3. Kelvin says:

    Seems like one of those very academic, overly engineered solutions to a non-existent problem. If you want to label a protein and there are no cysteines, you just engineer one in on the surface somewhere. Job done.

    1. Isidore says:

      Usually it’s not a problem of cysteine absence, after all most interesting proteins have cysteines. The problem is that you often need to partially reduce disulfides in order to make cysteines available for conjugation and then you have to figure out which cysteines were modified and to what extend, all of which is doable but takes time and resources. And you may also be disrupting protein folding by reducing disulfides. With methionines the problem is simpler. Time will tell how robust this method is and also how scalable.

      1. Kelvin says:

        Most internal disulfides (and even unpaired cysteines) are resistant to reduction and modification within the folded proteins, whereas too few or many on tge surface can be easily engineered in or out, as appropriate, and usually without causing any disruption as long as it’s away from any critical binding sites.

        But seriously, has anyone ever had any real problems with this, which could not be addresed with a bit of simple protein engineering? And I mean in practice, not just in theory?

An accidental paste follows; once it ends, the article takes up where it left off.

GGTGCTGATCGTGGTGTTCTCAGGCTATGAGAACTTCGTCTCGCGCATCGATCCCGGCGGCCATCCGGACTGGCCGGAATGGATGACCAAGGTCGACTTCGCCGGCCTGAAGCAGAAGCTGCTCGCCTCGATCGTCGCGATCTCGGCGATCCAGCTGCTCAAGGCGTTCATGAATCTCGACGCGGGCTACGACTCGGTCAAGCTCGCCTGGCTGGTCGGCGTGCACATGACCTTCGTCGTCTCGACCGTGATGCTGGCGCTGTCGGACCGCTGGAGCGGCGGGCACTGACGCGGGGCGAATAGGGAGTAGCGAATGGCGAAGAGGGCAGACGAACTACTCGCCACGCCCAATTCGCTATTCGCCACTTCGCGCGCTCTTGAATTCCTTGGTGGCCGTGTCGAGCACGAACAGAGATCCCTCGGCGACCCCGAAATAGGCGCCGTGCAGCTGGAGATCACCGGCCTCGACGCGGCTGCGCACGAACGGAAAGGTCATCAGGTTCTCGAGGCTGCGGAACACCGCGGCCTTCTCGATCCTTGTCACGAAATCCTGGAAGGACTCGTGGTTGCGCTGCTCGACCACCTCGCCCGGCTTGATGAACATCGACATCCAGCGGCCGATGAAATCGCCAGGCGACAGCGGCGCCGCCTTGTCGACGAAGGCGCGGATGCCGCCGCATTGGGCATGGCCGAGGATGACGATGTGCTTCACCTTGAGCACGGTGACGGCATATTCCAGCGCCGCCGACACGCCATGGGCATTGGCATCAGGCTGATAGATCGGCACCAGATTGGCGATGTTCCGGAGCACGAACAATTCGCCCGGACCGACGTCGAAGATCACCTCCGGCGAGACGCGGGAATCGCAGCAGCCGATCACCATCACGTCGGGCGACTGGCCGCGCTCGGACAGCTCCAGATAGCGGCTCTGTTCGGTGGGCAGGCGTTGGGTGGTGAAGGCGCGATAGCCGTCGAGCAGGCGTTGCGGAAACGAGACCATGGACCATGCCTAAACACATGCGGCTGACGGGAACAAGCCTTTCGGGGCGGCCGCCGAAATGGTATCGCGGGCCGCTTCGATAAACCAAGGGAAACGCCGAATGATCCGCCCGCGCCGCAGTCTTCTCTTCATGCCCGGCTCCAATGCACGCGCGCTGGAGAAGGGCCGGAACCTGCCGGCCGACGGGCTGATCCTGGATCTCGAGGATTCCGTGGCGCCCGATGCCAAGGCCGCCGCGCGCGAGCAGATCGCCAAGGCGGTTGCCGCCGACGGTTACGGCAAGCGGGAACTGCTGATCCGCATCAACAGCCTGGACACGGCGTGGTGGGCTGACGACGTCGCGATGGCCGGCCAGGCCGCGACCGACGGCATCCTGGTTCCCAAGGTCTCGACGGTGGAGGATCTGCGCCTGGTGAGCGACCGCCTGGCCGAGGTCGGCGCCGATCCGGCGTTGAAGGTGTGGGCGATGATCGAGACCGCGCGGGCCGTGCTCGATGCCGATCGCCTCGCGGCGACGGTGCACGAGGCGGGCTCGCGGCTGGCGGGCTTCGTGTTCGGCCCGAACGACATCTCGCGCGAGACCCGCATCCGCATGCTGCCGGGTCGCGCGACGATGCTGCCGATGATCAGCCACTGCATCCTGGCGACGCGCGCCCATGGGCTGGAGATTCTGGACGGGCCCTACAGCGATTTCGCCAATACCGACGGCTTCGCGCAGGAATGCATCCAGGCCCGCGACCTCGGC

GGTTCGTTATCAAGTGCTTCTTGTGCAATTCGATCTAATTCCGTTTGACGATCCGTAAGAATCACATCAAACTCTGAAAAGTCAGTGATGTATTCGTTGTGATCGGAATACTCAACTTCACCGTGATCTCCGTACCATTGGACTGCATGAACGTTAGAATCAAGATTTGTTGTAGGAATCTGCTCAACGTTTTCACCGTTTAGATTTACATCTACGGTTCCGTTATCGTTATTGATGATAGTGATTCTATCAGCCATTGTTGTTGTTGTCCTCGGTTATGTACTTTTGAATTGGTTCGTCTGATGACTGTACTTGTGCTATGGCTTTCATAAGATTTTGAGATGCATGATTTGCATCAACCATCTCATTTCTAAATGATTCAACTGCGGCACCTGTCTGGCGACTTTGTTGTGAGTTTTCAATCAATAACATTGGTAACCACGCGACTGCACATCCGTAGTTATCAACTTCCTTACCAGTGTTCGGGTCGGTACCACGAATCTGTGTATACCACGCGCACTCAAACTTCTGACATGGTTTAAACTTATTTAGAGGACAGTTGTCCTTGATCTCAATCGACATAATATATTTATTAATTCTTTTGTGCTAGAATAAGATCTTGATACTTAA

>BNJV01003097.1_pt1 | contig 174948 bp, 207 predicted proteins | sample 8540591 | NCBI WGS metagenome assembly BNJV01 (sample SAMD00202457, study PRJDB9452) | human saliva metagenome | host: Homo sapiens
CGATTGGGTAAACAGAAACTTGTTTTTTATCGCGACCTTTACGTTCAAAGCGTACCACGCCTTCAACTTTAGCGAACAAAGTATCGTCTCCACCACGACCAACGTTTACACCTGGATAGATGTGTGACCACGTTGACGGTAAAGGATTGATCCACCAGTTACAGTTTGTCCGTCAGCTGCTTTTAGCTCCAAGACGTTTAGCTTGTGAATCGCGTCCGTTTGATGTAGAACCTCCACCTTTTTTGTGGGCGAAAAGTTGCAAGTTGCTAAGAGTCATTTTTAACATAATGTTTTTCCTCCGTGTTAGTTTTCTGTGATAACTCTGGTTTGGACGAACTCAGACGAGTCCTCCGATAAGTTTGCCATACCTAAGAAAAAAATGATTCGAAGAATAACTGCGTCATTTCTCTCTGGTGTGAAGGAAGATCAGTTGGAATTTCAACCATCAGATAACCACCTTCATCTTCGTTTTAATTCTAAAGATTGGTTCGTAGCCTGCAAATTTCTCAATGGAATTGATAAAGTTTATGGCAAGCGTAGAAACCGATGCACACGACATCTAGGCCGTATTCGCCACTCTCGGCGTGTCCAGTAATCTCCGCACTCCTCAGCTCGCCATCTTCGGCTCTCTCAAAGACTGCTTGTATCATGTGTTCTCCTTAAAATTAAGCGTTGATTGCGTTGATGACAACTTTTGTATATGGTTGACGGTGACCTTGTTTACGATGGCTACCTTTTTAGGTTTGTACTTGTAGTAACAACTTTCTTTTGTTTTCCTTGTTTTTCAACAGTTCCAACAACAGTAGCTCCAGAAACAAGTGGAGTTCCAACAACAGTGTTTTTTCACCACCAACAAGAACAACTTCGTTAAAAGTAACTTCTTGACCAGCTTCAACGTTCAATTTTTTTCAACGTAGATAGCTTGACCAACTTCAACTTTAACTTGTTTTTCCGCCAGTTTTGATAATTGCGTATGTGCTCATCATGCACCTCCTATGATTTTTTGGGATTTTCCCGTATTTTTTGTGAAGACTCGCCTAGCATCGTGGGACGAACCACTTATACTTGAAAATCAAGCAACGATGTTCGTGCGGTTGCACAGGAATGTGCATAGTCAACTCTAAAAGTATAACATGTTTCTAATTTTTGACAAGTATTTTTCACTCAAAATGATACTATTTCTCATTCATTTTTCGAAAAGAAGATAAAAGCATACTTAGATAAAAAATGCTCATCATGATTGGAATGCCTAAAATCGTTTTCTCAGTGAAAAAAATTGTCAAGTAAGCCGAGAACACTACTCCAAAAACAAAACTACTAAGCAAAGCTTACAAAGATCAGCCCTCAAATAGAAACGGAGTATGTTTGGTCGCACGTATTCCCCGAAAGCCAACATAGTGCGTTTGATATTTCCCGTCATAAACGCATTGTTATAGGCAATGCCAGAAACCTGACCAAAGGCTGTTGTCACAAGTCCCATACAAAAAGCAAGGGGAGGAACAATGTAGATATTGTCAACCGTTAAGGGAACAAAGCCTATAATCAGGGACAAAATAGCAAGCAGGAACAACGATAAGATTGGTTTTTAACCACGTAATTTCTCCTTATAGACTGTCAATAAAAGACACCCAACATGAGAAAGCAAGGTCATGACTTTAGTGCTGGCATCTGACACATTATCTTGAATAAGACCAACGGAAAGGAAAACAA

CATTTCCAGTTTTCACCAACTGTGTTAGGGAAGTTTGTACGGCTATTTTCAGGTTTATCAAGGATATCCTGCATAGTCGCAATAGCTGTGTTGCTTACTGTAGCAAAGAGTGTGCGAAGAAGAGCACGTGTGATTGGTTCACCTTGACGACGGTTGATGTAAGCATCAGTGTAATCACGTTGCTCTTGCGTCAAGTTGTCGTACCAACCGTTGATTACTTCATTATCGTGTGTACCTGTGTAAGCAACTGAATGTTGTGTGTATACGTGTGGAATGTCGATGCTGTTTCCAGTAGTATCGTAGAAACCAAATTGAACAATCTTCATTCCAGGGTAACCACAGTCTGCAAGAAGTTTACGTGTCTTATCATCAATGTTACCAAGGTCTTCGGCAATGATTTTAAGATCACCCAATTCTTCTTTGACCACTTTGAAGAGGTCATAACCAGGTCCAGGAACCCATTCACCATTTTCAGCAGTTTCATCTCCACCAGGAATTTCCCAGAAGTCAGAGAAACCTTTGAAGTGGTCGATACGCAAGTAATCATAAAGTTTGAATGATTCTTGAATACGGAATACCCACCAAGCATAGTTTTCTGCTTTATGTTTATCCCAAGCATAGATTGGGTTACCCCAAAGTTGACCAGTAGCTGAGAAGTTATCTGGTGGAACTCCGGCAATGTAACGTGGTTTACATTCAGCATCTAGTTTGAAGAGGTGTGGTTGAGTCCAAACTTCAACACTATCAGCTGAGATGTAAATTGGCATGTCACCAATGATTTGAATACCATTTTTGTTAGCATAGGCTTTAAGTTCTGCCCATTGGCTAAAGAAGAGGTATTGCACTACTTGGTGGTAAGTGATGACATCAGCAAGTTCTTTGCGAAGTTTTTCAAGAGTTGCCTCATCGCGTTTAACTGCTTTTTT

1. Ted says:

          Why should you have to hassle with engineering a cysteine into a protein when there is a readily available methionine to label? What about a commercial IgG that gives problems when labelled via cysteine or lysine? Label, clean, screen – one day, maybe two.

          Our lab spends a lot of time thinking about protein presentation/labeling – new methods are always welcome, and this is one we’ll be trying in the near future.


          1. RAM says:

            let us know how it worked out

  4. milkshake says:

    FYI, methionine sulfoximine is seriously neurotoxic – it is a metabolic poison that blocks production of glutamine and glutathione. This was discovered accidentally in humans and animals fed flour bleached with nitrogen trichloride; NCl3 flour bleaching got phased out as a result. L-methionine sulfoximine is now used as a post-transfection tool to block endogenous glutamine synthease, so as to weed out all non-transfected mammalian cells grown in glutamine-starved media.

    One needs to be very cautious about non-proteinogenic aminoacids, at least a dozen of them are vicious toxins

  5. Me too. my experience is that one can get away doing these thing with with antibodies but small peptide could pose a problem.